Lack of Connection

By | September 21, 2020

The coronavirus pandemic has taken its toll on just about everyone in today’s workforce, but younger employees may be facing the greatest burden when it comes to stress.

Gen Z employees – those born starting in 1995 – were three times more likely than all other employees since the pandemic started to have sought professional help for stress, burnout or other mental health reasons, according to a new MetLife report. Millennials – those born between 1981 and 1995 – have also been hard hit.

It turns out that using virtual interactions instead of in-person communication has been a big part of the problem. The survey found that close to four in 10 workers blamed reduced in-person interaction with friends, family and co-workers for harming their mental health. Fifty-six percent of millennials said they felt the same way.

The biggest challenge of working from home, cited by 41%, is the isolation from co-workers. Distractions of the household is the next biggest challenge, cited by 34%. Other challenges include inadequate workspace (19%) and lack of office equipment (19%).

Some 47% of Gen Z employees dealing with stress and anxiety said that not being able to connect with co-workers in person as much as they used to played a significant role in their mental health issues. Overall, 34% of employees felt similarly.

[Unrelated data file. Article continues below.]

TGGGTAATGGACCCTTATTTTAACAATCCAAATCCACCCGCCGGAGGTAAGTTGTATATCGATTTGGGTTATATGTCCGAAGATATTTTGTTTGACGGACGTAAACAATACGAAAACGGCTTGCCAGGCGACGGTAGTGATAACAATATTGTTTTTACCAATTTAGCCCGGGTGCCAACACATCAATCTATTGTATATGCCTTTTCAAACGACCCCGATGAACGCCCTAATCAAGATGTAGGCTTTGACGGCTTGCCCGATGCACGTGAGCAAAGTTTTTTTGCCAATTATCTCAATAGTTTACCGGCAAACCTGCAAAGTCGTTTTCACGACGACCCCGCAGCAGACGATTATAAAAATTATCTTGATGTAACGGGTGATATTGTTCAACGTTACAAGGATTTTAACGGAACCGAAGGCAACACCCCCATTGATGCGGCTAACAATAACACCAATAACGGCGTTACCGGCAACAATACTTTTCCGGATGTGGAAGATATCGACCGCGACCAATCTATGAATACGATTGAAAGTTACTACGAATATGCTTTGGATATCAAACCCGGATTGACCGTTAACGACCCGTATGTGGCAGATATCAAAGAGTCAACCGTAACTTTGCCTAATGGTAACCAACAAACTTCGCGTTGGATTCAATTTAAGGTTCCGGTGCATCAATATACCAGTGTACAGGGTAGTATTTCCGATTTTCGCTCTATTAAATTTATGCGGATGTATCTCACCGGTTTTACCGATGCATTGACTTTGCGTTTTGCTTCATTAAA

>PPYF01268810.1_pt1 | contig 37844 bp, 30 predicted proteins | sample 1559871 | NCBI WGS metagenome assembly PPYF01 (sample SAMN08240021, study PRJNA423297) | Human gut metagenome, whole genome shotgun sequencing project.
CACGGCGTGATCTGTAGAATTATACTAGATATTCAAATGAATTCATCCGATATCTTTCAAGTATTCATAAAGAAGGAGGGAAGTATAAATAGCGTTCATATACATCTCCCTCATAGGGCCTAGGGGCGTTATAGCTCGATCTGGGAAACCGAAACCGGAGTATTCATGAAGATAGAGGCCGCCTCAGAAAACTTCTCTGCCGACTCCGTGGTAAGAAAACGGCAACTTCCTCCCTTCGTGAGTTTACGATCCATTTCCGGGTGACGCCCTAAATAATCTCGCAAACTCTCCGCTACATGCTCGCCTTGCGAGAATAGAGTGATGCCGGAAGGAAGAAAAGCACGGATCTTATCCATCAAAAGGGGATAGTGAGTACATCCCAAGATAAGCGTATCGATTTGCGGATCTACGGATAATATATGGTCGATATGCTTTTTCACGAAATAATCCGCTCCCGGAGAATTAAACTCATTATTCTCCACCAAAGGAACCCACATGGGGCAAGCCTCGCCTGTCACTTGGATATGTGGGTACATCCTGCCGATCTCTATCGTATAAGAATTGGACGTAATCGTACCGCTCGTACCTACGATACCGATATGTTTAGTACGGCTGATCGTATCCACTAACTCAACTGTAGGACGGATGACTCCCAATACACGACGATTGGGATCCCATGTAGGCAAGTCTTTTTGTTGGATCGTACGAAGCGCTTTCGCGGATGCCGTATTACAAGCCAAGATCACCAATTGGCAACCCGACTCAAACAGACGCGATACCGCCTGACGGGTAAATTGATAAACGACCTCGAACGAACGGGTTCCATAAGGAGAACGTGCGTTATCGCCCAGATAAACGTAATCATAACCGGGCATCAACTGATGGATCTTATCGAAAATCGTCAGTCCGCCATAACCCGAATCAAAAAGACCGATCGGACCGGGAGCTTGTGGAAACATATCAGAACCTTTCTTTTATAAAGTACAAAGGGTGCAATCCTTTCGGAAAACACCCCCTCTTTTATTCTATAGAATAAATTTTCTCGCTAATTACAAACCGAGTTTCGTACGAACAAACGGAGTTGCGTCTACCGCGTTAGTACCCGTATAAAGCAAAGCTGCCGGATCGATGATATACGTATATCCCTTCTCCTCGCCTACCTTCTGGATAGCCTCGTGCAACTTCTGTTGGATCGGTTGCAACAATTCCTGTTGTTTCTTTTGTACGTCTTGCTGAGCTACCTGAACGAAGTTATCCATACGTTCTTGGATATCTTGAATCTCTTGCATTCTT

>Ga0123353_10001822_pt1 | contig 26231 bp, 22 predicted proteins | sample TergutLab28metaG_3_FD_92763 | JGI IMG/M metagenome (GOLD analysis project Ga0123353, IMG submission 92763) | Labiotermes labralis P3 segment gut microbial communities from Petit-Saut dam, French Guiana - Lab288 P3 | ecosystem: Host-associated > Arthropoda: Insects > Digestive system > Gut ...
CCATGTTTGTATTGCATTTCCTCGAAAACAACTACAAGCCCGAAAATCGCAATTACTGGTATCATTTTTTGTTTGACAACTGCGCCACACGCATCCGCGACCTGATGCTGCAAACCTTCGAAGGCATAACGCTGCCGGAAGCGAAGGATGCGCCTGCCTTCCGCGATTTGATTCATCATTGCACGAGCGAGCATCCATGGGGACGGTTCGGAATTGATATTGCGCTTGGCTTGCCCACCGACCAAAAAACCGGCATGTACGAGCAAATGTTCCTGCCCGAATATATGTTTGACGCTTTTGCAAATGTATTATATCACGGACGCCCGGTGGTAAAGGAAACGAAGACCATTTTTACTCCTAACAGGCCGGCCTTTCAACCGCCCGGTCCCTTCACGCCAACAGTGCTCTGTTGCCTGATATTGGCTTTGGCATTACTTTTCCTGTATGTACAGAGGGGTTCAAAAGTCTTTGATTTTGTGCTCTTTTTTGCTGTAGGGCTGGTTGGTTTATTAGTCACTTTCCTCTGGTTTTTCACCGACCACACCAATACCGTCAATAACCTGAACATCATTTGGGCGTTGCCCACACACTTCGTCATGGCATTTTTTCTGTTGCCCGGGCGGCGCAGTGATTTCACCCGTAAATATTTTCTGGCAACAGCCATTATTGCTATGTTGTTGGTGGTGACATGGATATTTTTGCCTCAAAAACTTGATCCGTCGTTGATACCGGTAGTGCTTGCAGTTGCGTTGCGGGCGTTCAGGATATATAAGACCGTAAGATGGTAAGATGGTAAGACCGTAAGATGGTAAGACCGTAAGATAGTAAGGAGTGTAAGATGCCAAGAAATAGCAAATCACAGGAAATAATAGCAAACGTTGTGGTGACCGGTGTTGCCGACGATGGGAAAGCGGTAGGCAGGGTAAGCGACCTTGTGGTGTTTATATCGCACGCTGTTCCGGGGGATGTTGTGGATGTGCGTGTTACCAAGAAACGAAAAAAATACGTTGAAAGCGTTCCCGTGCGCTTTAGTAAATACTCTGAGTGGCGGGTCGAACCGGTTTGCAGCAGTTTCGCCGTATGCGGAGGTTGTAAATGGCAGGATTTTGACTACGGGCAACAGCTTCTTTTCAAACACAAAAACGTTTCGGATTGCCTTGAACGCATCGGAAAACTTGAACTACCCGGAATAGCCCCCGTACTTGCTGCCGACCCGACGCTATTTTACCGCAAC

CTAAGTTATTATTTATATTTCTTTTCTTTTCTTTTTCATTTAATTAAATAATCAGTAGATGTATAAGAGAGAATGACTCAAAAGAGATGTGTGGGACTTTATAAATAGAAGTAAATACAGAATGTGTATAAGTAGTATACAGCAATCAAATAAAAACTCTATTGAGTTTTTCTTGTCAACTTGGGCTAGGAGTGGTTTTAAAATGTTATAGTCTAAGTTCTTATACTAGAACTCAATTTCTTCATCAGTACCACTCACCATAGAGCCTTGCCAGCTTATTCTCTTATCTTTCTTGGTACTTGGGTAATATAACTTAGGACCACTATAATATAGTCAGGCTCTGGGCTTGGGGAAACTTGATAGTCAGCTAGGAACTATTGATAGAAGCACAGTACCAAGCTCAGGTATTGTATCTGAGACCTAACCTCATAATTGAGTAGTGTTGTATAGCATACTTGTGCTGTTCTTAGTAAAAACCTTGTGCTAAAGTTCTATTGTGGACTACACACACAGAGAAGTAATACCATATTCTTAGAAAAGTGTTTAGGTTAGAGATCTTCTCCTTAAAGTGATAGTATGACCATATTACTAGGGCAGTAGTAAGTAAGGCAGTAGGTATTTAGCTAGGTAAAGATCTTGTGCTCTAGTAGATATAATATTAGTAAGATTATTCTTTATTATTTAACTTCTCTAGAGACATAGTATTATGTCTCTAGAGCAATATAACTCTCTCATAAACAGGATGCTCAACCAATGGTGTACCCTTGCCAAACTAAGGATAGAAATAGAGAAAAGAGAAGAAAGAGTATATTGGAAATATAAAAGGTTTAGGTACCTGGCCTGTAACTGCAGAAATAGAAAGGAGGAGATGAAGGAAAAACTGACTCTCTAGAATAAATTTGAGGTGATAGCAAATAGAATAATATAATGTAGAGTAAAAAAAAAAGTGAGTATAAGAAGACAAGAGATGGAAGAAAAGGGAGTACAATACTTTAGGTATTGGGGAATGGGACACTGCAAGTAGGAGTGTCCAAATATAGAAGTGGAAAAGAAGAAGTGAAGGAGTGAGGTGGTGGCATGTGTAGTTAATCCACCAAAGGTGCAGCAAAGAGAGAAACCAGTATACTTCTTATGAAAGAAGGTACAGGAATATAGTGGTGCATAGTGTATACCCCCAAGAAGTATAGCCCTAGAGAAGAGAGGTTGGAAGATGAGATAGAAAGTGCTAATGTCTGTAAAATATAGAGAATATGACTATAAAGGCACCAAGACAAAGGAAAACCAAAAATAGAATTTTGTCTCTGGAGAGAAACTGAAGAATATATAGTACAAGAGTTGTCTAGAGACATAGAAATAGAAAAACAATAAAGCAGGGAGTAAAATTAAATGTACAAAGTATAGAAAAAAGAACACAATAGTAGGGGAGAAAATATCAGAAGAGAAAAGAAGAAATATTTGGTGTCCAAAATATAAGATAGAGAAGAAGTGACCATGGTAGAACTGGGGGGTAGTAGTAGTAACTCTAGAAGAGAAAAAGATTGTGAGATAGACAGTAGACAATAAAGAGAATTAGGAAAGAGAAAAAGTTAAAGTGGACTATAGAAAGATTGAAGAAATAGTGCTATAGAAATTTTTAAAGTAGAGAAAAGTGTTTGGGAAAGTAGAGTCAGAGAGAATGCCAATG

According to the study, just one in 12 workers who reported not having good mental health in the wake of the pandemic have sought help. About 37% of respondents blamed a stigma relating to seeking treatment, and nearly one in 10 said they were concerned about discrimination from managers and colleagues.

Younger employees were most worried about the stigma, according to the report, with 48% of them reporting concerns. Nearly half of Black and Hispanic respondents were most likely to recognize employer stigma about seeking mental health help.

What makes a resilient employee in pandemic times? According to the survey, 51% pointed to wellness programs as helping, and 50% said mental health coverage made a difference. About 48% credited relaxation initiatives, and 47% said employee assistance programs helped them in their pursuit of wellness. About 45% said stress management programs helped them stay mentally well.

About 70% of employees said that financial stability also helped their mental health. Nearly half said their mental health stress stemmed from long-term savings, medical and other unrelated expenses and stock market volatility.

The responses are part of MetLife’s 18th annual U.S. Employee Benefit Trends Study, which the insurer said has been updated with a new “Mental Health Deep Dive.” The report, conducted in July 2020, surveyed 1,000 employers with at least two employees and included interviews with some 2,000 full-time employees, ages 21 and older, at companies with two employees or more.

About Andrea Wells

Andrea Wells is a veteran insurance editor and Editor-in-Chef of Insurance Journal Magazine. More from Andrea Wells

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Insurance Journal West September 21, 2020
September 21, 2020
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